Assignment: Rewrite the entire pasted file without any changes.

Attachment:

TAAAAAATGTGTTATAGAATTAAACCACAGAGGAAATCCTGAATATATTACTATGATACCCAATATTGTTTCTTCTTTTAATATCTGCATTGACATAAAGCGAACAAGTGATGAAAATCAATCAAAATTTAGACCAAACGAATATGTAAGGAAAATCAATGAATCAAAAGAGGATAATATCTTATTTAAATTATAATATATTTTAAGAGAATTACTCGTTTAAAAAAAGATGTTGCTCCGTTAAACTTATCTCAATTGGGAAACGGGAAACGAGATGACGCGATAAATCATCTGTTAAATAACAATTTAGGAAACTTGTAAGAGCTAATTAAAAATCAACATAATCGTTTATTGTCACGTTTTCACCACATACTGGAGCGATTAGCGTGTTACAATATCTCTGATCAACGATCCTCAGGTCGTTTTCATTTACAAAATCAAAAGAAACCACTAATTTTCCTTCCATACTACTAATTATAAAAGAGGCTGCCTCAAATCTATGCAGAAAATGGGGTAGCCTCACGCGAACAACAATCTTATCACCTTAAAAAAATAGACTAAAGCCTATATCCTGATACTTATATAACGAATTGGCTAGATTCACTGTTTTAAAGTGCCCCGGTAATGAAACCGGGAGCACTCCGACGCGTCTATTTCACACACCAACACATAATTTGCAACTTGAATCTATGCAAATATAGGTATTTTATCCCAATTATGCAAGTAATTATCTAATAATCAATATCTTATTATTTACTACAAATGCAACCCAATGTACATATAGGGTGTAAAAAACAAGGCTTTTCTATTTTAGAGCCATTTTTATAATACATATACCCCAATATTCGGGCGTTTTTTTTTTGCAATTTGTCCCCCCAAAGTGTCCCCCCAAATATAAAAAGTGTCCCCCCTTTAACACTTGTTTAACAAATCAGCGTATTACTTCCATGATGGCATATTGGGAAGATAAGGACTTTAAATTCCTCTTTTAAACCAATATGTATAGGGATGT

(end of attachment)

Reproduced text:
TAAAAAATGTGTTATAGAATTAAACCACAGAGGAAATCCTGAATATATTACTATGATACCCAATATTGTTTCTTCTTTTAATATCTGCATTGACATAAAGCGAACAAGTGATGAAAATCAATCAAAATTTAGACCAAACGAATATGTAAGGAAAATCAATGAATCAAAAGAGGATAATATCTTATTTAAATTATAATATATTTTAAGAGAATTACTCGTTTAAAAAAAGATGTTGCTCCGTTAAACTTATCTCAATTGGGAAACGGGAAACGAGATGACGCGATAAATCATCTGTTAAATAACAATTTAGGAAACTTGTAAGAGCTAATTAAAAATCAACATAATCGTTTATTGTCACGTTTTCACCACATACTGGAGCGATTAGCGTGTTACAATATCTCTGATCAACGATCCTCAGGTCGTTTTCATTTACAAAATCAAAAGAAACCACTAATTTTCCTTCCATACTACTAATTATAAAAGAGGCTGCCTCAAATCTATGCAGAAAATGGGGTAGCCTCACGCGAACAACAATCTTATCACCTTAAAAAAATAGACTAAAGCCTATATCCTGATACTTATATAACGAATTGGCTAGATTCACTGTTTTAAAGTGCCCCGGTAATGAAACCGGGAGCACTCCGACGCGTCTATTTCACACACCAACACATAATTTGCAACTTGAATCTATGCAAATATAGGTATTTTATCCCAATTATGCAAGTAATTATCTAATAATCAATATCTTATTATTTACTACAAATGCAACCCAATGTACATATAGGGTGTAAAAAACAAGGCTTTTCTATTTTAGAGCCATTTTTATAATACATATACCCCAATATTCGGGCGTTTTTTTTTTGCAATTTGTCCCCCCAAAGTGTCCCCCCAAATATAAAAAGTGTCCCCCCTTTAACACTTGTTTAACAAATCAGCGTATTACTTCCATGATGGCATATTGGGAAGATAAGGACTTTAAATTCCTCTTTTAAACCAATATGTATAGGGATGT